Vitally Interesting News - Part 2 (better)
This was posted on Bob's board by 'Hairball' about limiting Indian tribal netting:
*COURT DECISION - On December 19 the U.S. Ninth Circuit Court of Appeals
released four decisions that may have an amazing impact on fisheries in
Washington State should the Governor of the State of Washington decide he
wants to implement them.
I have been waiting for a ruling like this for twenty-two years.
This is a summary of what those decisions were;
1. The Chehalis Tribe does not have any treaty fishing privileges granted
other tribes since they were not party to the treaties. Any commercial
they catch in Grays Harbor, the Chehalis River, or elsewhere must come
the non-treaty half of the catch.
2. The Lummi Tribe does not have any treaty fishing privileges in the
Straits of Juan de Fuca. Their treaty fishing areas
exist only in the Bellingham Bay area and Admiralty Inlet.
3. The Lummi Tribe does not have treaty fishing privileges in Area 10
(Edmonds south to Vashon Island).
4. The Muckleshoot Tribe does not have treaty fishing privileges beyond
This ruling is huge in its implications because it is the first time
since the infamous Boldt court decision in the late 1970s that the courts
have seen fit to define what "usual-and-accustomed" places are for
tribes. Judge Boldt never did define that term which is what lead to the
free-for-all unregulated commercial fishing by the tribes and possible
endangered species listings of Puget Sound steelhead. As long as each
commercial fisher could fish anywhere he wanted free of any regulation
because he was a treaty fisher, no tribe had a vested historical interest
protecting an individual run. The Lummi's in particular poached fish from
the territory of other numerous tribes even though, historically, those
tribes had been mortal enemies for hundreds of years. The Muckleshoots
been doing the same with geoduck clams, a resource we will probably lose
within the next three years due to tribal overharvest.
If Judge Boldt had originally decided to define usual-and-accustomed
places for each tribe, it would have gone a long way to curb our state
bureaucracies' irresponsible fisheries management policies and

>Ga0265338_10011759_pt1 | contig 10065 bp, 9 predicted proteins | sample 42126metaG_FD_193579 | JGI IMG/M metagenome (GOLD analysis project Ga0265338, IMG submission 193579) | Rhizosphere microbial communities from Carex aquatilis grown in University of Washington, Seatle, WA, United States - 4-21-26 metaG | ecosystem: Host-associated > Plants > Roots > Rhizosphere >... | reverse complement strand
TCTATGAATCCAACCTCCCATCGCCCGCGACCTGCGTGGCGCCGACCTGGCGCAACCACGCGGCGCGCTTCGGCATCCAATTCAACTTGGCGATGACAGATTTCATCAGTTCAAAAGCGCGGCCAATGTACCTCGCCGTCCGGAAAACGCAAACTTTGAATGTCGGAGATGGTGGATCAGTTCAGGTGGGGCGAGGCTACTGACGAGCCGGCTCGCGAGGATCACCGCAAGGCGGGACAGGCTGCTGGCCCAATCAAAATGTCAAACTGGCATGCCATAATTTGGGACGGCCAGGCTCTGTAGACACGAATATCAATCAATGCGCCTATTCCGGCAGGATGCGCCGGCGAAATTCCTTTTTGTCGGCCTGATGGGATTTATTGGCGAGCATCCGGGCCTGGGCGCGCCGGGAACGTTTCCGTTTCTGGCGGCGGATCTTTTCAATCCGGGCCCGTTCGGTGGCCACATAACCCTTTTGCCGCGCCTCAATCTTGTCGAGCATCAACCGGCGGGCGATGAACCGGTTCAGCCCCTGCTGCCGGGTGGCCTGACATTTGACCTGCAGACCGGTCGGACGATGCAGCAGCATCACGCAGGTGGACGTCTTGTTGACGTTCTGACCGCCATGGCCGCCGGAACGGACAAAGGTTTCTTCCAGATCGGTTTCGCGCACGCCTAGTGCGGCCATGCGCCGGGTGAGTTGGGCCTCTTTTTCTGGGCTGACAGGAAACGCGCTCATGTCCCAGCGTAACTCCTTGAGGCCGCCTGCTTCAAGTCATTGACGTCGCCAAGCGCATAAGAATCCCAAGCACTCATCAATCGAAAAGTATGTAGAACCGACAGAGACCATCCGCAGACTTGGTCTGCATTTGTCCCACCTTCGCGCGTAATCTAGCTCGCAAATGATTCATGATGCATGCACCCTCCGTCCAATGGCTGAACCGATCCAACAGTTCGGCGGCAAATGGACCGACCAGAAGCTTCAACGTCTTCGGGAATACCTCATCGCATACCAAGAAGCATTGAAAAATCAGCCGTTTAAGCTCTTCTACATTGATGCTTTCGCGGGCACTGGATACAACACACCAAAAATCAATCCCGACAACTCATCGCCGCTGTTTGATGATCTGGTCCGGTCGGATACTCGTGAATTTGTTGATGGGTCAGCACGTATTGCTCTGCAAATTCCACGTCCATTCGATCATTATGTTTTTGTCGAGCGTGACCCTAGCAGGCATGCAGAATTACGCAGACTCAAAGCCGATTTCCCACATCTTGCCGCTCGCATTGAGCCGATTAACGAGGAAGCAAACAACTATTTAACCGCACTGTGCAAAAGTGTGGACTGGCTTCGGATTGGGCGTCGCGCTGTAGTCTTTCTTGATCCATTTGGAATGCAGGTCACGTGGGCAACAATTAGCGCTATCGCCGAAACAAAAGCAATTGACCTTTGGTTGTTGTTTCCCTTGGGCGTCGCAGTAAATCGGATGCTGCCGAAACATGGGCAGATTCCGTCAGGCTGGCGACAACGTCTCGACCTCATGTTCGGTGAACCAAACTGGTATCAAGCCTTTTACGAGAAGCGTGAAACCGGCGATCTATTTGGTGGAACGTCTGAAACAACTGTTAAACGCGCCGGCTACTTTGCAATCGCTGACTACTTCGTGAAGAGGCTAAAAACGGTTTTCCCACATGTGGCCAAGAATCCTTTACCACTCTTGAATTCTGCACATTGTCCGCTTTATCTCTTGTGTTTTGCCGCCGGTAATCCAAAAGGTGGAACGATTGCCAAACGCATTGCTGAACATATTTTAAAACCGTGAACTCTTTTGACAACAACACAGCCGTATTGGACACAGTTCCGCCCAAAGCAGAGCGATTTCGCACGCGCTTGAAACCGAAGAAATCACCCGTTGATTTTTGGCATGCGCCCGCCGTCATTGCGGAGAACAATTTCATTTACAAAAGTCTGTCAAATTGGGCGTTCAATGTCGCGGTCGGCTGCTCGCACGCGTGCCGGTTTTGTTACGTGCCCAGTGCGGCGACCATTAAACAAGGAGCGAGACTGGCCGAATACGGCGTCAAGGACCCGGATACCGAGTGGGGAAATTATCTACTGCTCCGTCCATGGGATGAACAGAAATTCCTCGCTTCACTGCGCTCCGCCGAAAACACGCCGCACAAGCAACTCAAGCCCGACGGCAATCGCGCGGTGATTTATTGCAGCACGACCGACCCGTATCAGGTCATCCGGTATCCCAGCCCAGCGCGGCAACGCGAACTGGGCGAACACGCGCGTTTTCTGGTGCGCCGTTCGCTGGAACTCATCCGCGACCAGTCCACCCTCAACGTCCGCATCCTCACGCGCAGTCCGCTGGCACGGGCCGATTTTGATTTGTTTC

search-and-destroy goals for fisheries for the last twenty years. As
capitalism teaches, we tend to protect the things we own.
Another astounding effect of these decisions will be the effect on
future salmon treaties with Canada. The Lummi Tribe among others have
insisting on being treated as a coequal with the United States and Canada
talks over catch of Canadian sockeye salmon from the Frasier River as they
passed through the Straits of Juan de Fuca. Canada has insisted that our
"aboriginals" such as the Lummis are U.S. citizens and therefore would not
deal with them directly. On occasion, the Canadian negotiators have even
walked out of negotiations rather than negotiate with these supposed
sovereign nations of U.S. citizens. The Lummi's and other tribes like the
Swinomish have even insisted they were not bound by decisions to limit
ability to hijack valuable Canadian sockeye salmon in the Straits of Juan
Fuca. This court decision has effectively removed the Lummi's as barriers
these international talks.
Effectively, this ruling has given the state the power to regulate
fisheries of these tribes anywhere outside of their "usual-and-accustomed"
areas (the Chehalis no longer have the one they illegally demanded) and,
therefore, these tribal fishers become just like the rest of us with no
This court ruling is a huge ***** in the propaganda armor of the
as promoted by the mainstream media and the Democratic Party that
is futile to any outrageous tribal demand.
Don't get your hopes up too high for any immediate effect in our
however. Treaty tribes funnel millions of dollars of gambling and other
money into the state Democratic Party and provide it numerous services for
good reasons. This situation will be fun to watch develop.
*Why does the Governor have to 'impliment' proper rulings set forth by the courts of law? And what is he likely to do?